def symbols(self):
        return self._symbols
        
    @symbols.setter
    def symbols(self, symbols):
        self._symbols = symbols
        self.num_atoms = len(symbols)

    def __str__(self):
        return f'name: {self.name}\ncharge: {self.charge}\nsymbols: {self.symbols}'

Now, whenever someone tries to access ‘symbols’, it will properly return the value stored in our private variable. When someone tries to update the value of symbols directly, it will update the private variable, and also update the ‘num_atoms’ variable.

Private Methods

To include private methods in a class, we similarly preceed the variable name with the _ character. This does not explicitly make the function private, but by convention informs other developers and users that this method should not be called directly.

Consider we are writting an algorithm for a computational chemistry method and we wish to separate it into multiple stages for ease of use. We have stages of the algorithm that, if called by an external user at the wrong time, could corrupt the accuracy of out data objects and cause incorrect results.

We would like to hide the internal methods, and only allow the method call for the algorithm itself to be used by the user.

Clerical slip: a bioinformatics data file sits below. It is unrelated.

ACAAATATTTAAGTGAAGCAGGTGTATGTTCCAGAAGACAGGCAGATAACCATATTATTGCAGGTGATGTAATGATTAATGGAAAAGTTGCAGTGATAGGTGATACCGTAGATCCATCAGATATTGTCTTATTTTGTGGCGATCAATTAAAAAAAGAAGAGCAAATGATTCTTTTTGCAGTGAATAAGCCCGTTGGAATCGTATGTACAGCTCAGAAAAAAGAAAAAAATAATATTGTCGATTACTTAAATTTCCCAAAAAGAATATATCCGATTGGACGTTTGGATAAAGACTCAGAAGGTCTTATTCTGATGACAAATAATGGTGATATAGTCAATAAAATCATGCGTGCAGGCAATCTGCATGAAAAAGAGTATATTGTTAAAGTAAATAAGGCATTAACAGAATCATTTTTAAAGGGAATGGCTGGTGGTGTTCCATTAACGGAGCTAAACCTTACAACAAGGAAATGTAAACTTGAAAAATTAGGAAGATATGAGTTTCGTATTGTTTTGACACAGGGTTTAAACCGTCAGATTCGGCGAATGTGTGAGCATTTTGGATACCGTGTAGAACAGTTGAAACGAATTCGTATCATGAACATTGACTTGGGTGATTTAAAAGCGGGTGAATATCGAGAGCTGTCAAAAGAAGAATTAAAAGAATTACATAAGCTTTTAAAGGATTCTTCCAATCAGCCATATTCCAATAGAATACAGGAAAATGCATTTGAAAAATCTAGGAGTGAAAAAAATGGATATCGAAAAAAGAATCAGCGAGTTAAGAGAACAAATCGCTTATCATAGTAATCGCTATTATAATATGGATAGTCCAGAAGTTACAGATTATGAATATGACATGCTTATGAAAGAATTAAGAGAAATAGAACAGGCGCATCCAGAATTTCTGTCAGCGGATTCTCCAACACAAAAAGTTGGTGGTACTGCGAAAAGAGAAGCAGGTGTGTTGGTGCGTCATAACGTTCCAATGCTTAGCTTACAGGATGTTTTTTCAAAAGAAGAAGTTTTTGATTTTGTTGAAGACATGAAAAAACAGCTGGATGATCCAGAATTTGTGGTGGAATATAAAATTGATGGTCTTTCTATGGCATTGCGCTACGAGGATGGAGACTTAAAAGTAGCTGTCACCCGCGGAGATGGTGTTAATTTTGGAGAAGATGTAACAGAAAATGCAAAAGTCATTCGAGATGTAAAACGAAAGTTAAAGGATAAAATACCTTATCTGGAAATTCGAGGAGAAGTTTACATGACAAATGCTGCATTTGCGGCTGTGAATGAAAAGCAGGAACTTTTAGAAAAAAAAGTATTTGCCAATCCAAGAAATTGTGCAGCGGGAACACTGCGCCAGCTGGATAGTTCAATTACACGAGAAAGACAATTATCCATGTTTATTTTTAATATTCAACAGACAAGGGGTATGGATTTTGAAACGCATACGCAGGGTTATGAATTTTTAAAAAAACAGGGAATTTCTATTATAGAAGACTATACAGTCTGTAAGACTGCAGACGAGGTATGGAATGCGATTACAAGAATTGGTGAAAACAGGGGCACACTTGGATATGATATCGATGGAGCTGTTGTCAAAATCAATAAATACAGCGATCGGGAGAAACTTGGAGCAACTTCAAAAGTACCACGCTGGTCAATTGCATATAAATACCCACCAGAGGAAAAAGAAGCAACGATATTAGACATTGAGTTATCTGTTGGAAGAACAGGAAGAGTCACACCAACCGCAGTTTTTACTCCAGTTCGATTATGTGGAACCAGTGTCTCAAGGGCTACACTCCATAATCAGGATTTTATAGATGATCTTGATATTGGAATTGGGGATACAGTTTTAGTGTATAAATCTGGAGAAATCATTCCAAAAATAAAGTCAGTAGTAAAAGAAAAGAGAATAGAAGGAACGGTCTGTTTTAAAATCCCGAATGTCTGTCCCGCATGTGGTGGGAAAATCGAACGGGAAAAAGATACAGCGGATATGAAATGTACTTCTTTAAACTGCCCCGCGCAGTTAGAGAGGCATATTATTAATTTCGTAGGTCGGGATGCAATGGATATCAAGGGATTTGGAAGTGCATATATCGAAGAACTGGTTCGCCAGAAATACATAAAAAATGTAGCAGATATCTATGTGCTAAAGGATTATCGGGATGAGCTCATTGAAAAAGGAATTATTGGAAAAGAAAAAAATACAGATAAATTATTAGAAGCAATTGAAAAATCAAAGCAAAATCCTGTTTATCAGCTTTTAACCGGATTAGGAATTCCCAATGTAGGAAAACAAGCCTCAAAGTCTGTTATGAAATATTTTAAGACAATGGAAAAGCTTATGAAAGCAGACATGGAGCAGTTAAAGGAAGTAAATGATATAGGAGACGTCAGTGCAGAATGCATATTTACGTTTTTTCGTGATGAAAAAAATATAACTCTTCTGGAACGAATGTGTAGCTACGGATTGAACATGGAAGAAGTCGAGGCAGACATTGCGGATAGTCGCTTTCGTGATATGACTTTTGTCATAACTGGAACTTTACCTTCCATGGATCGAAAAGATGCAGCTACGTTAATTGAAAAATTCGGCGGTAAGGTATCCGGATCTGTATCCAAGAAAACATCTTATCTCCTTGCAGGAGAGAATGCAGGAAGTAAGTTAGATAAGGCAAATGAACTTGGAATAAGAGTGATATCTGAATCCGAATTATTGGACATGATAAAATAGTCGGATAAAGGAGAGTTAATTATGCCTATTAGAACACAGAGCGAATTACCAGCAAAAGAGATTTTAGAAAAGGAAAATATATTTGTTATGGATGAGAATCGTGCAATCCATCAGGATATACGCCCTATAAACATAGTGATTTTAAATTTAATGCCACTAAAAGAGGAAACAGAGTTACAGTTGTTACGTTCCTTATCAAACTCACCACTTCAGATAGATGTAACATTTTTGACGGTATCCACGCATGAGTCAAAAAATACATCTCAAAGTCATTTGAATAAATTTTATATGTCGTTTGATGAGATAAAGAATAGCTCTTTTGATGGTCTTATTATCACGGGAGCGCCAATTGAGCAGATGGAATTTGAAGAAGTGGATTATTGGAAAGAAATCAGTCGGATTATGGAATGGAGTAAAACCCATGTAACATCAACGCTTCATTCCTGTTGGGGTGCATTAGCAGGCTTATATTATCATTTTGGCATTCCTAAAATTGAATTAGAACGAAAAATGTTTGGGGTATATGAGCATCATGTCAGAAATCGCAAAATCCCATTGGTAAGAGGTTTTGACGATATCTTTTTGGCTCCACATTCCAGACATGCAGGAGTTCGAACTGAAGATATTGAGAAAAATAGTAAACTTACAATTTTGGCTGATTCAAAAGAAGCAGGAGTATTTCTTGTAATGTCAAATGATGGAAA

class Molecule:
    def __init__(self, name, charge, symbols):
        self.name = name
        self.charge = charge
        self.symbols = symbols
        self.num_atoms = len(symbols)

    @property
    def symbols(self):
        return self._symbols
        
    @symbols.setter
    def symbols(self, symbols):
        self._symbols = symbols
        self.num_atoms = len(symbols)

    def __str__(self):
        return f'name: {self.name}\ncharge: {self.charge}\nsymbols: {self.symbols}'
        
    def my_algorithm(self, parameters_list):
        # Performs our algorithm.
        _first_stage(params)
        _second_stage(params)
        _third_stage(params)
        
    def _first_stage(self, parameters_list):
        # Performs the first stage of the algorithm.
    
    def _second_stage(self, parameters_list):
        # Performs the second stage of the algorithm.
    
    def _third_stage(self, parameters_list):
        # Performs the third stage of the algorithm.

We have separated out each of the stages out into its own function, prefacing their name with the _ character to let users and developers know to either not call this method directly, or to use it very carefully. This is the best we can do to hide the methods within this class in python. We have left out the _ character in the method my_algorithm to let users know that it can be called by anyone.

If we need to change the implementation of the algorithm later down the road, we can modify any of the stages, or even add more stages, without changing how the algorithm is called. This is a great way to update important methods without breaking any code that relies upon them for their operation.

Key Points

  • Public vs Private variables and methods

  • Python syntax for private variables and methods